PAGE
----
Yes, on some cameras they did. What I did to isolate vibration, cheaply, was to buy second hand soft sided insulated lunch cooler sacks at thrift stores. You can get them the correct size for stashing 4x5 holders in, or even the whole camera. I received one from a project that I worked on that fit my speed graphic perfectly. I always carried my lenses in lens wraps, and then put them into a lunch cooler bag. With all the individual components in different cooler bags, is also protects the items from damaging one another. In the last photo in my previous post, you can see the top of a large sized lunch cooler loaded with film holders.

    Arkel makes good equipment. I used their bicycle brief case until it literally looked so bad I was ashamed to carry it into the office. I like the tent pole bag idea posted previously. That was the biggest problem for me, stowing and maneuvering around with the tripod on the bike. My little Bogen tripod wasn't too much trouble, but when I tried carrying a larger tripod for the 8x10, the problems of balance and attaching the tripod to the bike become more complicated.

    I also looked at the waterproof Ortlieb panniers, and thought they would be a good choice too. But in my experience if you have your equipment in lunch coolers which have a water proof lining, the water would have to get through the pannier, and then through the cooler bag. And Arkel sells rain covers for their panniers too if that were a concern. I never had any trouble, but I also avoided being out on my bike in potentially bad weather. Storms are nothing to play around in, especially being many miles away from the car or the house.

  7. #47

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    Re: Packing a 4x5 on a bicycle

    Quote Originally Posted by Dirk Rösler View Post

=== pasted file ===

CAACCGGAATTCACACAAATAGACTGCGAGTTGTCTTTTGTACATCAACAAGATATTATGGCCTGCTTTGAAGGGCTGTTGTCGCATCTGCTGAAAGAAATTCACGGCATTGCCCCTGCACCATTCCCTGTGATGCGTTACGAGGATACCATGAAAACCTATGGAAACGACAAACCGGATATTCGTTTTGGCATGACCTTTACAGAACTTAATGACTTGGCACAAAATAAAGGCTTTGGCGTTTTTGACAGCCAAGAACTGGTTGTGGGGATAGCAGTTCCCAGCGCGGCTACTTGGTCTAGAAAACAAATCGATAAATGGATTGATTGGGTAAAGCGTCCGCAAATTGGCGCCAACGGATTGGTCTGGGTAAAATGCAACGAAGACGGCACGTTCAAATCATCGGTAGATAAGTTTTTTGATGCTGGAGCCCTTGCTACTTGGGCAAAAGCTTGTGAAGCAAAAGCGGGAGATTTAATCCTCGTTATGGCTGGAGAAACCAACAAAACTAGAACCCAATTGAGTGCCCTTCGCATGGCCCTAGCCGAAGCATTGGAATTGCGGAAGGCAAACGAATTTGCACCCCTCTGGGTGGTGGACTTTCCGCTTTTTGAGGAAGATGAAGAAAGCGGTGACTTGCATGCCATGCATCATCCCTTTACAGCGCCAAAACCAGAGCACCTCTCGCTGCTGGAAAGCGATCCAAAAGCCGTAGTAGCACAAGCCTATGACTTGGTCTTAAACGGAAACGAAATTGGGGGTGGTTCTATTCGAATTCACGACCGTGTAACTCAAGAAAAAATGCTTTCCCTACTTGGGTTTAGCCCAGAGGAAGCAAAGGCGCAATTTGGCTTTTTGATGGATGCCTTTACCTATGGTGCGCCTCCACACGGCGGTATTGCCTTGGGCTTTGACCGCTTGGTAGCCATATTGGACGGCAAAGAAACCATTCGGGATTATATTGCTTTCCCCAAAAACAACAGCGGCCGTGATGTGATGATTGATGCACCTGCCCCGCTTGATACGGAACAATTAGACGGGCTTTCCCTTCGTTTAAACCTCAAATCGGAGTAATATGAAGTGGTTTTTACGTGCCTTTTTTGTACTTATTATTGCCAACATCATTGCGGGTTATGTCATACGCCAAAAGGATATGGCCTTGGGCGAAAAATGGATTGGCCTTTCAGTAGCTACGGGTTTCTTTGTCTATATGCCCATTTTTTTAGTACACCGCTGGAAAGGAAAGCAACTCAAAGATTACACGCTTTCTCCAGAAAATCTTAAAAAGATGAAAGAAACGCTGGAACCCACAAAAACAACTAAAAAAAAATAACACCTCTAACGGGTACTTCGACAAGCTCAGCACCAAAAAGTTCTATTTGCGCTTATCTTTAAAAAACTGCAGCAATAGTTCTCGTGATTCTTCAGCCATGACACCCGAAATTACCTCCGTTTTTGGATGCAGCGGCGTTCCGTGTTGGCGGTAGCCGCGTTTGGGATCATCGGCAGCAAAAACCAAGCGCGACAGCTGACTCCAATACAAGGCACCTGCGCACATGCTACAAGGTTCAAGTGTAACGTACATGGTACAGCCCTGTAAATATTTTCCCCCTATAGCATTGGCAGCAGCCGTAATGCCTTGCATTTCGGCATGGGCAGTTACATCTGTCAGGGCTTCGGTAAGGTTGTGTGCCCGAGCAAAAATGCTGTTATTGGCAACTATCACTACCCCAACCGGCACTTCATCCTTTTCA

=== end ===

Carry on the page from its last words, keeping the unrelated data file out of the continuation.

I use this, Croozer Cargo trailer... very convenient
    That is another very good idea, if you stay on reasonably wide surfaces. It was surprising to me, how easy it is to pull a trailer with a bicycle. I bought one made for hauling dogs when my sweet girl became too lame to go on walks with me. She loved being able to go with me, and I found on paved streets, it was no trouble pulling 60 lbs of dog in the trailer.

    Click image for larger version. 

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    I also wanted to add this photo, which shows how compact the trailers can be, and also to show the rack that I used to carry the panniers on. The little JanDD bag shown on the rack was actually big enough to carry my speed graphic and a meter in. With the lens closed up safely in the camera, it was a convenient way to do a quick trip of hand holdable 4x5 shooting.

    Click image for larger version. 

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    Last edited by hporter; 24-Feb-2017 at 10:01. Reason: Add another photo

  8. #48
    Vaughn's Avatar
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    Re: Packing a 4x5 on a bicycle

    I have mentioned this before, but vibration-wise, the biggest problem I had was with exposed film sitting in a 4x5 box on the bike. A combination of high humidity and vibration caused high-humidity static discharges between the sheets of film in the box. Several negs ruined, some spot-able....instead of steaks of light, it was little dots. I should have padded inside the box to keep the film still.
    "Landscapes exist in the material world yet soar in the realms of the spirit..." Tsung Ping, 5th Century China

  9. #49

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    Re: Packing a 4x5 on a bicycle

    Quote Originally Posted by Dirk Rösler View Post
    Just look at the Ortlieb site, options plenty https://www.ortlieb.com/en/radtaschenzubehoer/

    4x5 should really be no problem at all. I am carrying 5x7 in a shoulder bag. 8x10 it gets more challenging.

    Actually, tripod might be the hardest to accommodate on a bike.
    I attached a large PVC pipe vertically to the side of the back wheel. Bottom had a glued end cap. inside padding glued on the bottom and glued around the inside top. Then a bungee cord attached to the side of the tube and used to hold down the tripod. Worked out fine, forgot it was even there the first time I used it... you have to remember it sticks up above the rear fender, I didn't.

  10. #50

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    Re: Packing a 4x5 on a bicycle

    Quote Originally Posted by Dirk Rösler View Post
    Click image for larger version. 

Name:	LWHXPIWQFT.jpg 
Views:	33 
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ID:	161775

    I use this, Croozer Cargo trailer... very convenient
    I did think about this also (the ibex trailer) but maybe when i have an 8x10.